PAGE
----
Under nine years old and national champions? FGS Benfica’s under 9s team has won 17 trophies in two years since they formed in 2021, most recently being crowned national champions under the leadership of coach Craig Willow. Their biggest tournament yet, played on 18th June, was held at the England national team training ground St George’s Park. They won three matches in a row, bringing the gong home to Otterspool. A father of one of the girls on the team said FGS Benfica celebrated the win by blasting the song “Barbie Girl” by Aqua in the minibus on the way home.
By Daniel Timms
"Brexit will provide the UK with new economic freedom, and the Government should take the opportunity to create Free Ports across the nation."
Those were the words of one backbench Conservative MP, in a report published a few months after the Brexit referendum.
Seven years later, that same MP — one Rishi Sunak, not sure if you’ll have heard of him — is Prime Minister. His proposals were given the green light by Boris Johnson, and after a few years of competition and business case design, the UK’s freeports are open for business. One of them is right here, in Liverpool. So what’s the idea — and is it likely to work?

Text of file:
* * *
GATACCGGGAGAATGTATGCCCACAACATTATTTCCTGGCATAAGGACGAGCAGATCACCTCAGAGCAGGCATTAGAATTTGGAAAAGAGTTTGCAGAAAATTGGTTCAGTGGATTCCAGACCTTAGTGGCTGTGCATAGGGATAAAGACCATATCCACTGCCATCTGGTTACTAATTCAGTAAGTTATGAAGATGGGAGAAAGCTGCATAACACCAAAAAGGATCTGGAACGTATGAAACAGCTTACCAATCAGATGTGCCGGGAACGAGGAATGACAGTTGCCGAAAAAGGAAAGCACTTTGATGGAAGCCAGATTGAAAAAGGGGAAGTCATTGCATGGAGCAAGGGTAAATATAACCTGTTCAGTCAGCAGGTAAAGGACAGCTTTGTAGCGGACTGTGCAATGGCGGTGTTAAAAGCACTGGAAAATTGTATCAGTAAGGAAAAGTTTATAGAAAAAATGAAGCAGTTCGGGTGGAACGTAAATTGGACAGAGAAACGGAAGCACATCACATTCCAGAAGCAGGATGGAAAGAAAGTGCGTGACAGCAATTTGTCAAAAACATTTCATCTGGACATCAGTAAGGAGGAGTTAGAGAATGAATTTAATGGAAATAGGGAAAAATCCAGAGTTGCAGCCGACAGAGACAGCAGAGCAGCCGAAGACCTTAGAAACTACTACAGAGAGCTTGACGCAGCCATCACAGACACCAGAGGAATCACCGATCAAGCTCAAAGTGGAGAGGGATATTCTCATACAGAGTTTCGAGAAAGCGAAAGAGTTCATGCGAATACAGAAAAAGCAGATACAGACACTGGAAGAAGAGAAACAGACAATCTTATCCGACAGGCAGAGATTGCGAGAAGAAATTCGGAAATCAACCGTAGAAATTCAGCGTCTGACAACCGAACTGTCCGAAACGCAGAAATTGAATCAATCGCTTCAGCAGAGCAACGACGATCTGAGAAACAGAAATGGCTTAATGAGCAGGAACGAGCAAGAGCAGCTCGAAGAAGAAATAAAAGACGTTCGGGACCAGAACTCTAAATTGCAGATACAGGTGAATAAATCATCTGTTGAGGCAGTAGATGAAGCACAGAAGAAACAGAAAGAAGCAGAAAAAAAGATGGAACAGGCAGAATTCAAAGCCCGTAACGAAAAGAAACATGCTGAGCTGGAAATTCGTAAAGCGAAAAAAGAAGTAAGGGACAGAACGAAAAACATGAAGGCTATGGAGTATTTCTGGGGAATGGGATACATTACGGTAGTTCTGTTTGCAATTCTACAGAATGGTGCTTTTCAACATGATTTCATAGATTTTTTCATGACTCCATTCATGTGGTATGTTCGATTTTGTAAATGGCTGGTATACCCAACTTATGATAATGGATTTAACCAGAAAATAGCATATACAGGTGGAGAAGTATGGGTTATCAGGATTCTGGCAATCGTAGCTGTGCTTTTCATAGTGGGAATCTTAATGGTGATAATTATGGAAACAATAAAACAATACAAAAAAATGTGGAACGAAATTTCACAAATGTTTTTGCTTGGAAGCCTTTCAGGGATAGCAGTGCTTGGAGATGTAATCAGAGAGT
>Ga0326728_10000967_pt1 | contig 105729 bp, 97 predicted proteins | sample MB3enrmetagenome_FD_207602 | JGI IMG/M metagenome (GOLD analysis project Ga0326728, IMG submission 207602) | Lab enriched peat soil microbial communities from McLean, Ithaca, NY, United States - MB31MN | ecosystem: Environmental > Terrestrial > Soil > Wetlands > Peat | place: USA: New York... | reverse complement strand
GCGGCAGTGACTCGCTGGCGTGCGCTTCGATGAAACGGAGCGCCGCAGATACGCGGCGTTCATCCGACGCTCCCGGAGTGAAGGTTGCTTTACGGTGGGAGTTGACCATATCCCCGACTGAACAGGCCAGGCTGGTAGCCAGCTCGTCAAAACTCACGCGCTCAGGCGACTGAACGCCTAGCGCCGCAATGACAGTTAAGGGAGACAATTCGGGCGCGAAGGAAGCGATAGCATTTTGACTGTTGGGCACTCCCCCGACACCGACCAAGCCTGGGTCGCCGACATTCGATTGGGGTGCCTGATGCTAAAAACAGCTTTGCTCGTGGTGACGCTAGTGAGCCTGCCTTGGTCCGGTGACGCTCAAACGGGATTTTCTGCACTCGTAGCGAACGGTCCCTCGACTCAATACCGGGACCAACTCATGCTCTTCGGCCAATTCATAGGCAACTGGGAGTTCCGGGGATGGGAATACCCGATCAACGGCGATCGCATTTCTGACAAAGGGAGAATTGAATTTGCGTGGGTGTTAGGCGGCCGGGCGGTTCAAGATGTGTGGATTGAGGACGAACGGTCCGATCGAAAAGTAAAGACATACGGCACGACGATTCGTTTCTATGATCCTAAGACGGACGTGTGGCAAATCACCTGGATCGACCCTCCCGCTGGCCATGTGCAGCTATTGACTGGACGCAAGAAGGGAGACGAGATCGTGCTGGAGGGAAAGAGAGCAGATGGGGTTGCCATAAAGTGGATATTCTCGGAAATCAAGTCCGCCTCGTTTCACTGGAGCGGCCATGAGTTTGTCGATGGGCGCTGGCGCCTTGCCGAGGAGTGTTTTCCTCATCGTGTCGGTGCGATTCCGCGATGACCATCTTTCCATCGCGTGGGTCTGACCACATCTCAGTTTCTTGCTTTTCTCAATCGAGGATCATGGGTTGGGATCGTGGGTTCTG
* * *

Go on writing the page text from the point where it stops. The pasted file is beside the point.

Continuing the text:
Freeports are nothing new — in fact, our first record of one dates back to Ancient Greece. There are 293 in the US alone. The concept is simple — you create a zone around a port where you significantly reduce the burden of customs and taxation. This is meant to make that area more competitive, especially in the market for “intermediate goods” — those which are part of an industrial process, such as an engine to be added to a chassis, before the car is finished off elsewhere. If a business can ship it in, carry out the next step of the process, then ship it out without having to pay any duties, they’re more likely to base themselves in the freeport area. The hope is that that will attract high-end companies (currently underrepresented in Liverpool) creating well-paying jobs for locals.